So the flip side to believing that the arenas of power and control that have traditionally belonged to men should also belong to women and offer them equal opportunity (stuff like politics, powerful careers, high pay, working outside the home for money, etc.) is believing that the arenas of power and control that have traditionally belonged to women also belong to men, and they should be offered equal opportunity there. This is stuff like capacity to nurture and care for children, ability to organize house and home, desire to be involved in an intimate and daily way with the business of the nuclear family.

Part of looking at life from a feminist perspective, for me, means believing that these spheres of influence are equally valuable and important, despite the disparate value that our culture places on the public sphere, and that there are human beings of both genders who have the capacity to excel in either arena. Maybe even in both. It proposes the hypothesis that for every woman whose true gifts could have led her to dramatic success as a business person, contractor, fireman, police officer, CEO, state senator, doctor etc. if only she hadn’t felt pressured to stay home and raise a family there is also a man out there whose true gifts could have led him to dramatic success as a child-rearer, household organizer, nurturer, and homemaker if he hadn’t felt pressured to have a career in more traditionally male role.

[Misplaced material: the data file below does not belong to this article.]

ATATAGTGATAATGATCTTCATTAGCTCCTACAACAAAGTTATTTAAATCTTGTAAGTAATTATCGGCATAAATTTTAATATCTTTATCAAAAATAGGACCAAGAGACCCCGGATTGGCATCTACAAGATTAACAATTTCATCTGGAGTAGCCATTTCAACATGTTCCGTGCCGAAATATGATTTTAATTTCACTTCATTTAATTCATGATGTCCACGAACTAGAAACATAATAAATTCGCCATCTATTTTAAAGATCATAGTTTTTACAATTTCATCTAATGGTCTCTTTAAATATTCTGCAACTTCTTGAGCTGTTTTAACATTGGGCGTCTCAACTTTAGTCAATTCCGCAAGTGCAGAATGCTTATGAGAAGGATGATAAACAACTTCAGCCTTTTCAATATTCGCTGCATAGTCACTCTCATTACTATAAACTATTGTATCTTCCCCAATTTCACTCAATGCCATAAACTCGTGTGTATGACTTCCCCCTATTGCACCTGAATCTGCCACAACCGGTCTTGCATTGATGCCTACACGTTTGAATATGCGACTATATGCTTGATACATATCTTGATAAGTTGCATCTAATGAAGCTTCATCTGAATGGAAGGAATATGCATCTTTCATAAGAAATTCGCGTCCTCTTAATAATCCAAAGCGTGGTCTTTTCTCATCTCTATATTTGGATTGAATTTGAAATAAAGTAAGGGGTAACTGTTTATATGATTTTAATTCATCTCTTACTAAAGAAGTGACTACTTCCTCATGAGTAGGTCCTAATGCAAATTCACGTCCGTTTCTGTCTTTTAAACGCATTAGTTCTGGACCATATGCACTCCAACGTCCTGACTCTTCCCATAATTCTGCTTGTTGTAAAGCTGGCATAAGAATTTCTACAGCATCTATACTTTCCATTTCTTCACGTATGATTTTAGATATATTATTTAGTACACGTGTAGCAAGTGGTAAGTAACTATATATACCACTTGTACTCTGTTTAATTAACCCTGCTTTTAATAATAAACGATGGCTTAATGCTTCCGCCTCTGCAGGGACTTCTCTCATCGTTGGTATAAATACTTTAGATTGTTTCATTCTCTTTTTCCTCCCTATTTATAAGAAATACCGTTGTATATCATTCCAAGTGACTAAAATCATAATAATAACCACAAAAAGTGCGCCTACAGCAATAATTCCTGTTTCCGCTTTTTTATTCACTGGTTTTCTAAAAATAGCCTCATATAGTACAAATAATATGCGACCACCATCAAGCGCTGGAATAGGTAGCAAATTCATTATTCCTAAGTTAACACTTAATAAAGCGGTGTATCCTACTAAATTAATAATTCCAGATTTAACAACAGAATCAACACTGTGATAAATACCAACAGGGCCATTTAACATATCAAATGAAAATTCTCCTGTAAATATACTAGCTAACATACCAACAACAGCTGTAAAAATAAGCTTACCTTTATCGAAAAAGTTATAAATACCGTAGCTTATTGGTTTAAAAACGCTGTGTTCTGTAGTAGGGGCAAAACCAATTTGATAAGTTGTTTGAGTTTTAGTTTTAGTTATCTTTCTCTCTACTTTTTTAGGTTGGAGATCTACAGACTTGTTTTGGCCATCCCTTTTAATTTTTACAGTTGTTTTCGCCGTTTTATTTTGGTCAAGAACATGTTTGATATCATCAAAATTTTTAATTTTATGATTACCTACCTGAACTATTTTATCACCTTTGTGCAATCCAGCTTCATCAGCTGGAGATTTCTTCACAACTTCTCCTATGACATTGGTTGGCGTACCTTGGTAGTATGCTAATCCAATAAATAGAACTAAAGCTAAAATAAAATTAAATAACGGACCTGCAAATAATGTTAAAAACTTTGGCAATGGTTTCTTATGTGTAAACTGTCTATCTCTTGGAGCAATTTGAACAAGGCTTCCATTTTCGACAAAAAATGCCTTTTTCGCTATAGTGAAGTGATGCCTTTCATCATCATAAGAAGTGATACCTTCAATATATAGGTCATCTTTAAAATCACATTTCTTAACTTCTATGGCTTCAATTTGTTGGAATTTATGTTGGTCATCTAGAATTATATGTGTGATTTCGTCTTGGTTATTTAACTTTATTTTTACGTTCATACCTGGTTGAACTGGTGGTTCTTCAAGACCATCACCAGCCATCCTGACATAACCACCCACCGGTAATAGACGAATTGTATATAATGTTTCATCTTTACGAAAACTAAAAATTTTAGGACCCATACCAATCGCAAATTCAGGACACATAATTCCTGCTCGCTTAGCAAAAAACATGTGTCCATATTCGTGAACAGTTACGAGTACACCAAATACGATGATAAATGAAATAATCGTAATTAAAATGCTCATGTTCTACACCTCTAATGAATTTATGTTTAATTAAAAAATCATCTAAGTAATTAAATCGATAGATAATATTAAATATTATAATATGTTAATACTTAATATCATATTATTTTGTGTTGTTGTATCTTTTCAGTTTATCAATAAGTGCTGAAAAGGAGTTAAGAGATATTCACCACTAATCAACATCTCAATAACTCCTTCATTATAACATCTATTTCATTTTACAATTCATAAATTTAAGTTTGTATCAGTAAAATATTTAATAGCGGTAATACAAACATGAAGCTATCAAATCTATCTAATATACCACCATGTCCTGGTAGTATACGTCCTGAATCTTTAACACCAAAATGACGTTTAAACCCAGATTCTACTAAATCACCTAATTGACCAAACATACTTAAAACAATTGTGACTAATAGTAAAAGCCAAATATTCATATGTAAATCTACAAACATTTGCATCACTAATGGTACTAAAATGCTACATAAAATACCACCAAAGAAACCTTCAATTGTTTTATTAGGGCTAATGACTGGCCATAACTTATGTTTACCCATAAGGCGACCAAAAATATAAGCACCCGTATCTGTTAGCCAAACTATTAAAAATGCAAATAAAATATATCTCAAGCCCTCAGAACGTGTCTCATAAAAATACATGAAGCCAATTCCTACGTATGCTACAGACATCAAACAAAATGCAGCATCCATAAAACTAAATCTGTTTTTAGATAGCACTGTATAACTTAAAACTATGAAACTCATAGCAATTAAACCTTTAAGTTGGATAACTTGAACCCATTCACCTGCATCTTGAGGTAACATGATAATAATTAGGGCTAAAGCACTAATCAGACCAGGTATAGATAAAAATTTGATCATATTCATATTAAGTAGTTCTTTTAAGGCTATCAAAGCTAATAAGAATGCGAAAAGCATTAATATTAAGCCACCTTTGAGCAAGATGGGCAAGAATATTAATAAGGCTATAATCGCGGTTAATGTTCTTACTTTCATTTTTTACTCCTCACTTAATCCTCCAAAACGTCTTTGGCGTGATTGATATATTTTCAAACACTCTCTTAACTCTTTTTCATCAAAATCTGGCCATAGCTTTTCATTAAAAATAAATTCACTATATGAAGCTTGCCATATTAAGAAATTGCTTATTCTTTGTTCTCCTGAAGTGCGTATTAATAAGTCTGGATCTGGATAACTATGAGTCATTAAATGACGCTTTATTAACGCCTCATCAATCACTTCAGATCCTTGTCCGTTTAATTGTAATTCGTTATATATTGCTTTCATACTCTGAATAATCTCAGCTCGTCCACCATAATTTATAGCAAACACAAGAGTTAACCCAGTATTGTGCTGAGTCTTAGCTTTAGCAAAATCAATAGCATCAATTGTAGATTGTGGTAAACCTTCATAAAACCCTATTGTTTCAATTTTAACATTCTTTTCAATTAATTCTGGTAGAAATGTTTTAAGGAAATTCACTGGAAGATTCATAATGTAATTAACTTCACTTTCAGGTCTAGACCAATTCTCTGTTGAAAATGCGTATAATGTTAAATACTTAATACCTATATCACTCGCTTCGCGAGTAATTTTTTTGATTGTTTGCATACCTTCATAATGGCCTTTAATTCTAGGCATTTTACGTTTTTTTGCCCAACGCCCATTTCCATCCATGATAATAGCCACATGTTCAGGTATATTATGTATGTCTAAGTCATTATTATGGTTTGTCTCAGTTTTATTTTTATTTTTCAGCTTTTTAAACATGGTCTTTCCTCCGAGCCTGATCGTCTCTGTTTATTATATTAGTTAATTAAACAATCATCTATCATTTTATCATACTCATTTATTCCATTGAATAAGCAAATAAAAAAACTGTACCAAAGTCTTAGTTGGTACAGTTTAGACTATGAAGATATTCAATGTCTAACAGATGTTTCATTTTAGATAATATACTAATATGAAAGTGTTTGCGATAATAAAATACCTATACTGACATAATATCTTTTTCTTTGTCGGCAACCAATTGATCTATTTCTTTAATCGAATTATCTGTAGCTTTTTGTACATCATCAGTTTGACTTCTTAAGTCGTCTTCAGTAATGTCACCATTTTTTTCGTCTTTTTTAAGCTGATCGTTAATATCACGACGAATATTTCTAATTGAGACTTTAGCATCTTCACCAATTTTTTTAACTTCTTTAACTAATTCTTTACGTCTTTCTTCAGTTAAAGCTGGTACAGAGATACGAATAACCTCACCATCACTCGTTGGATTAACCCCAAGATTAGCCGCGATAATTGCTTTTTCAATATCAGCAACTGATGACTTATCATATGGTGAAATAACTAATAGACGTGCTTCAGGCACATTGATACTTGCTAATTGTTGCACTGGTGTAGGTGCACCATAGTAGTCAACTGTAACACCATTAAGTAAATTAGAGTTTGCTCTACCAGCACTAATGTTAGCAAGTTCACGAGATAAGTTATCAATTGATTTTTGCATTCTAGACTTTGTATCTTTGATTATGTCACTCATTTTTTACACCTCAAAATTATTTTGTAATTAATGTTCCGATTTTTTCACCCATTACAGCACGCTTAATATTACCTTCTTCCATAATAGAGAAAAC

When Andrew and I sat down, years ago, to talk about how we wanted to build our family I had concerns from my feminist perspective about expectations. I am not built to be a stay-at-home mom, and I needed him to know that. At the same time, I found the prospect of being the sole financial provider for our family daunting. And I didn’t want any children, should we choose to have them, to spend a lot of their babyhood in daycare. Turns out, he was much on the same page himself. It was such a relief for us to let go of the pressures of traditional gender expectations, AND the pressure from the other side to be so radically different that we “reverse” our roles. What if, we thought, we just figure out what we’d each be best at and what our real priorities are and worked from there?

Right now that means that I’m doing more in the public world than Andrew is, and he’s taking care of a lot, but not all, of the business of homemaking for the three of us. It means that our baby is always with one of her parents. It means that we have to really talk to each other about all of our household routines because we both have to know how to do everything. It also means that we hold these things as impermanent — we are open to a time when he’s doing more “out there” and I’m doing more at home. Or when it’s more 50-50.